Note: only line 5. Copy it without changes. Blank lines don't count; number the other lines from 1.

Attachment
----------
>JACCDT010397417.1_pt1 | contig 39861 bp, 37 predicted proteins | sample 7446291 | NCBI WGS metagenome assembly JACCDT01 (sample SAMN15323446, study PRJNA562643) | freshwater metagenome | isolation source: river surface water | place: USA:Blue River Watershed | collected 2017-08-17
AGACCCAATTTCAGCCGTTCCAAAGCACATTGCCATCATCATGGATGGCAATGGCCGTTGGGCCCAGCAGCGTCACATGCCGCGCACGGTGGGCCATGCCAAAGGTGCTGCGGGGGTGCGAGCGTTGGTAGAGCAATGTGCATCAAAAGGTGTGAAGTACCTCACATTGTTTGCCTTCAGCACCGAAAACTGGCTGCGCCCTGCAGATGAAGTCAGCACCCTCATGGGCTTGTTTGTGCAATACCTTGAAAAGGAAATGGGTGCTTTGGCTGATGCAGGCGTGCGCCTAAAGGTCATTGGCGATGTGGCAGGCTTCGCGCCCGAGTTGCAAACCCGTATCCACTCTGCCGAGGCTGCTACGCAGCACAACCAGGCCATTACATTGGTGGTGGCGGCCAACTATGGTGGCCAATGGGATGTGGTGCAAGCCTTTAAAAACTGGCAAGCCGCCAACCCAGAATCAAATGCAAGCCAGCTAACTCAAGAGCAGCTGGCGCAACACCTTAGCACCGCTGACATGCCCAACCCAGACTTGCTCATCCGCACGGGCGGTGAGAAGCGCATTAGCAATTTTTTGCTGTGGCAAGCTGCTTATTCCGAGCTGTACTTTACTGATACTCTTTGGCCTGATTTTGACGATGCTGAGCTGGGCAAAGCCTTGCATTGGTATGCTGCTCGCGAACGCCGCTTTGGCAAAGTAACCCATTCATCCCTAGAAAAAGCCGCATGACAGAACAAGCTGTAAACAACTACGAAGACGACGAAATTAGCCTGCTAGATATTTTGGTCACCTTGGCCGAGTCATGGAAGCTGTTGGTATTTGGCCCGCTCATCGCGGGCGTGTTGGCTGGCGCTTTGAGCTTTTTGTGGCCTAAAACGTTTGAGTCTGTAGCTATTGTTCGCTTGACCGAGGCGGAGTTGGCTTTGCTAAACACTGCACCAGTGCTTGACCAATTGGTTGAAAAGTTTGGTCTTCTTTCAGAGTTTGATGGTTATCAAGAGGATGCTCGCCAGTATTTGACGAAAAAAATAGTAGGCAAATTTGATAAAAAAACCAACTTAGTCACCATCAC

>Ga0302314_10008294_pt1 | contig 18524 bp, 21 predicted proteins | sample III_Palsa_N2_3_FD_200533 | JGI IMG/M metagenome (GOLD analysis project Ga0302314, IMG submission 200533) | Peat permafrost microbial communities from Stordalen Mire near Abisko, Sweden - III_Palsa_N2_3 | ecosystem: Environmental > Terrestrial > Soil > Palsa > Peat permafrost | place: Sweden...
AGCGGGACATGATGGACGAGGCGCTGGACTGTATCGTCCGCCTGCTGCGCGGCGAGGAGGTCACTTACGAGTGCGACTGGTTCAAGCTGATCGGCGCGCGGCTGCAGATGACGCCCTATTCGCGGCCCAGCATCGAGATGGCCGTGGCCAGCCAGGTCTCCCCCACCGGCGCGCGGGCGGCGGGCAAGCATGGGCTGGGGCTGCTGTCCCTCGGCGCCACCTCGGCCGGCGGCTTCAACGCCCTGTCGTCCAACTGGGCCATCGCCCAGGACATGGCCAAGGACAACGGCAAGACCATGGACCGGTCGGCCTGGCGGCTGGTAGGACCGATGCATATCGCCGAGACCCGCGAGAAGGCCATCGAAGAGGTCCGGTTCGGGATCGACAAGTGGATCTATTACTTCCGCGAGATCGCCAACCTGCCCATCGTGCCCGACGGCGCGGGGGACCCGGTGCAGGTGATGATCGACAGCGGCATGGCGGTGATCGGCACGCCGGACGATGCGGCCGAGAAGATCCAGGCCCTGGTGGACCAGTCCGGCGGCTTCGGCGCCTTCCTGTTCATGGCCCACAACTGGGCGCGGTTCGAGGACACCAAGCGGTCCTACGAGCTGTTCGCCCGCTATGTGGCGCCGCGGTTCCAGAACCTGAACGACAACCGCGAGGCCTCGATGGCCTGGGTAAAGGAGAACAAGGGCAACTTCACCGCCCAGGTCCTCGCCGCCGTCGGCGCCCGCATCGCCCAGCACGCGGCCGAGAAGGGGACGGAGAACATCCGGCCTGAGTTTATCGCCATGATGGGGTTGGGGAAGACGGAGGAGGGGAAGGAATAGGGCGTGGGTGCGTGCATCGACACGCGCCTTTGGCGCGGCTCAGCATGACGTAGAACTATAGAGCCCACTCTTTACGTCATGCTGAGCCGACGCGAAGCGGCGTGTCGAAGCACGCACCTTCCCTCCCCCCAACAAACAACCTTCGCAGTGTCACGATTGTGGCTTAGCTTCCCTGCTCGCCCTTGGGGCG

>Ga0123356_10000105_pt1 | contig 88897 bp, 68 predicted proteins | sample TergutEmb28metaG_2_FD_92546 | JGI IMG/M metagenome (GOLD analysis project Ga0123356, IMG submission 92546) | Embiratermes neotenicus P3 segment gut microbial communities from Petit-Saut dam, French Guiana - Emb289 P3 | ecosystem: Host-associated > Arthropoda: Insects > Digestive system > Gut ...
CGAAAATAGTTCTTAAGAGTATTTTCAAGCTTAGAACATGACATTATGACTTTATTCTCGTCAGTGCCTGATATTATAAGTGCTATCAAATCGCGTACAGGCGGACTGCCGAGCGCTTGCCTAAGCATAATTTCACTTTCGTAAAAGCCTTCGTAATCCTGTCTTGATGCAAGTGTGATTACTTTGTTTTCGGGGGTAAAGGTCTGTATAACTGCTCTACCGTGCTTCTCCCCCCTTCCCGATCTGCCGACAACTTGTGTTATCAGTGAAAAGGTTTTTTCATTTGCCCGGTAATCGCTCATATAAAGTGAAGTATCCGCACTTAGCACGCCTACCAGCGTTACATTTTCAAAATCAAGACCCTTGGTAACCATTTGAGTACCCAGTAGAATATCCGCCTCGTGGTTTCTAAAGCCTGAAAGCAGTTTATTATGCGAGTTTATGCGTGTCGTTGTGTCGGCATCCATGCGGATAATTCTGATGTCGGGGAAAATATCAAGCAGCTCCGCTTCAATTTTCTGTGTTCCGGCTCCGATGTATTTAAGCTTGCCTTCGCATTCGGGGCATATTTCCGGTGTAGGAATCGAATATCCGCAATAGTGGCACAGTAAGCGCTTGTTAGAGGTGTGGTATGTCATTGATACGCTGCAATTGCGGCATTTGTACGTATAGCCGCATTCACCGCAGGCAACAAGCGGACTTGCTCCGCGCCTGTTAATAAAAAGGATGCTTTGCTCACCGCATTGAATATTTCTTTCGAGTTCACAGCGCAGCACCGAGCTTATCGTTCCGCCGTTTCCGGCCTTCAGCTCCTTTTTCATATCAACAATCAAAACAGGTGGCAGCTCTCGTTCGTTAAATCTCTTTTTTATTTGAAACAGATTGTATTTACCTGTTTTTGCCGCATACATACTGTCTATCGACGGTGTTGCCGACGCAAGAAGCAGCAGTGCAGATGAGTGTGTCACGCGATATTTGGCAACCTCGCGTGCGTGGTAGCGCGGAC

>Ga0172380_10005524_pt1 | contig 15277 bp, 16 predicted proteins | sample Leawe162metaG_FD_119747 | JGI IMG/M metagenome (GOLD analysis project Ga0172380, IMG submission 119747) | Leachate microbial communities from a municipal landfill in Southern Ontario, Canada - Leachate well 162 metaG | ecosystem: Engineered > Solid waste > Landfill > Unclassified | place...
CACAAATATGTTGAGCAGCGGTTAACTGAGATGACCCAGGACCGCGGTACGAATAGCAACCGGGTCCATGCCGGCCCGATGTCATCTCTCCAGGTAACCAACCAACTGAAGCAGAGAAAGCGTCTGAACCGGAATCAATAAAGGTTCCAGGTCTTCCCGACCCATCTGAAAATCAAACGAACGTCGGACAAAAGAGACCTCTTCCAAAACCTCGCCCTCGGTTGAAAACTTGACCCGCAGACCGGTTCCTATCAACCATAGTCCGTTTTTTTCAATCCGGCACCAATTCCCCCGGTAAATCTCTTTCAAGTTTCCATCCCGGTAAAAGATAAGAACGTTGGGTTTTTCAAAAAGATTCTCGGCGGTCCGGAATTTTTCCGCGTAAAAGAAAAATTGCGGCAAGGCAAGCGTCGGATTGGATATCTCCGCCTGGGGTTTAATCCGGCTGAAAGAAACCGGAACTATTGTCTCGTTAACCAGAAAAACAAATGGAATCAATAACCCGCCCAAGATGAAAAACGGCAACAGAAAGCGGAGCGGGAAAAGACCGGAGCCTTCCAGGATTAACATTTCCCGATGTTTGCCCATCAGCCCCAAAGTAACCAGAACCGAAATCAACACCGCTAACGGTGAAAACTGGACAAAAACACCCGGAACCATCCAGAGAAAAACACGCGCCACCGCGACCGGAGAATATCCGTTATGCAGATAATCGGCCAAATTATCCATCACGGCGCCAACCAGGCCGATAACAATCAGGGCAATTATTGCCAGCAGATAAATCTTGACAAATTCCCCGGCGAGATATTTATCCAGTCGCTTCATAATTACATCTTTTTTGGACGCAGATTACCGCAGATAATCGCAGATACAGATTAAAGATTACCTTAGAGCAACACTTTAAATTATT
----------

>Ga0123356_10000105_pt1 | contig 88897 bp, 68 predicted proteins | sample TergutEmb28metaG_2_FD_92546 | JGI IMG/M metagenome (GOLD analysis project Ga0123356, IMG submission 92546) | Embiratermes neotenicus P3 segment gut microbial communities from Petit-Saut dam, French Guiana - Emb289 P3 | ecosystem: Host-associated > Arthropoda: Insects > Digestive system > Gut ...